CC: For readers who identify with Frances, the message is: “You’re not alone.” For all my readers, I hope this book will show the psychological and cultural factors that influence Frances’s and Gracie’s attitudes and behaviors. I hope that readers can apply this understanding to themselves and others.

W: If you were stranded on an island and could only bring five items what would they be?

CC: First of all, I insist on choosing my island because I don’t want to be like Tom Hanks in Castaway. So I choose Maui, and here are my top 5:

1. Husband (my son would be with a sitter—now I get a second honeymoon!)
2. Reservation for a nice B&B.
3. A gift certificate to eat at Roy’s. Make that 5 gift certificates.
4. Tour reservation to swim with dolphins and turtles.
5. My camera, plus extra batteries and memory chips.

W: Are you working on any projects now? And if so, can you tell us a bit about them?

CC: The only project I’m working on now is Project Bitter Melon Blog Tour. After this is done, I will work on Project Rest and Recuperation. Then I’ll get to work on Project Book #2.

W: Who are some of your FAVORITE authors?

CC: Everyone asks me this, and it is a hard question to answer because there are so many authors I enjoy. It is also hard to answer because I usually think in terms of favorite books rather than favorite authors.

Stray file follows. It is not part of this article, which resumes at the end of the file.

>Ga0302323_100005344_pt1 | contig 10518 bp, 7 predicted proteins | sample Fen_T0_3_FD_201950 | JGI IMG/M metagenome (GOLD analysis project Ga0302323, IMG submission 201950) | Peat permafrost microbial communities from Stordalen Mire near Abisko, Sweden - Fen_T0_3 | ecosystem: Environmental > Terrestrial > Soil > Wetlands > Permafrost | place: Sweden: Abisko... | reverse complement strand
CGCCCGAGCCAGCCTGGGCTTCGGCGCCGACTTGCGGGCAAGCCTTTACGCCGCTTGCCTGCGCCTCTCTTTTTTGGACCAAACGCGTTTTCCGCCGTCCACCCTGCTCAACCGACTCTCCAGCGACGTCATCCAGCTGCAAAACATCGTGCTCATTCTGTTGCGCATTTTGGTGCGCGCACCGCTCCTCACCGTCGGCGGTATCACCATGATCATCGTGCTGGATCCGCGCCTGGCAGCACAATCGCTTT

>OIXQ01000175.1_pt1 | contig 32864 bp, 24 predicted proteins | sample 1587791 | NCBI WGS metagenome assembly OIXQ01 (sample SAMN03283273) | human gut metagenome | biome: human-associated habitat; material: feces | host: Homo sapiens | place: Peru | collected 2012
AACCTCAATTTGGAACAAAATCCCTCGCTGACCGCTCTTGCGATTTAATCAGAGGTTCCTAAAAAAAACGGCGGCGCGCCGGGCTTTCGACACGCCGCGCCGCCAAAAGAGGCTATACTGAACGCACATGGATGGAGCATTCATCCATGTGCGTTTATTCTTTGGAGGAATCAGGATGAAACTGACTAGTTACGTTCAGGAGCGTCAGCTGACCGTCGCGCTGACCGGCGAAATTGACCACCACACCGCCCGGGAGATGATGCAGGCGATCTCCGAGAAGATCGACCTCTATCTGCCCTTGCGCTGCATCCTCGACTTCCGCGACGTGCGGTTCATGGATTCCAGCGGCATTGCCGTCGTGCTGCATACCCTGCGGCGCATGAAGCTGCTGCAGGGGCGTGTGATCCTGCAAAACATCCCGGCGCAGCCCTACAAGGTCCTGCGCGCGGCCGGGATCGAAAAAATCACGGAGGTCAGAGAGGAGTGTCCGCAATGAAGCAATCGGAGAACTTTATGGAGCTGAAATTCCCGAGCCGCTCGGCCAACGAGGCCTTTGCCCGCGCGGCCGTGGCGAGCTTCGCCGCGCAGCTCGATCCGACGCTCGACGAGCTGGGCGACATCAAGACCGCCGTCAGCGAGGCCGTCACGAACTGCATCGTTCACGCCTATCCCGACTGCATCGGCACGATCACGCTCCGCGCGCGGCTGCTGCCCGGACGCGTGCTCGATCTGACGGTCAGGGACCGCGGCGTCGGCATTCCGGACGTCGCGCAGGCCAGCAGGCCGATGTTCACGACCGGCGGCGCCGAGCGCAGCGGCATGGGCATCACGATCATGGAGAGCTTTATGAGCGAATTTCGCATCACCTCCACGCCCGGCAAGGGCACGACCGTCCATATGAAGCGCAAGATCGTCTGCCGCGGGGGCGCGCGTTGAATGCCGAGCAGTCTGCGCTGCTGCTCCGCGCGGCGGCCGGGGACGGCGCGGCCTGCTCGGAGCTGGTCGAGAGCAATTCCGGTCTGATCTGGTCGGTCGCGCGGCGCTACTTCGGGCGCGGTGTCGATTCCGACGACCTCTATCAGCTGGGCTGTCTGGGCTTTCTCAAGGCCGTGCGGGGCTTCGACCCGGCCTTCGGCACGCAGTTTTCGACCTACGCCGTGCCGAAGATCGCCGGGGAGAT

Here are some favorite authors I haven’t mentioned in previous blog posts. Non-fiction: Temple Grandin, who has written many books on animals and autism. Fiction: I really love and recommend Talking to the Moon, which was written by Noel Alumnit.

W: What are some books that you would recommended to readers who are of Chinese heritage or enjoy reading books like Bitter Melon?

CC: Bitter Melon has been compared most often to The Joy Luck Club by Amy Tan and Battle Hymn of the Tiger Mother by Amy Chua because all three are Chinese-American, mother-daughter stories. Joy Luck is an awesome book—I’ve read it at least twice. Though I’ve read the excerpt from Battle Hymn in the WSJ, I haven’t read the entire book yet so I’ll have to get back to you on that one.

W: Do you have anything you would like to add?

CC: Thanks for inviting me to participate in your blog!

W: Thank you for letting me interview you!
Wdebo :)

1 comment:

  1. Loved reading this interview!
    I really wanna read Bitter Melon now.
    I can't really relate to the main character, I dropped Speech in was way too terrifying for me!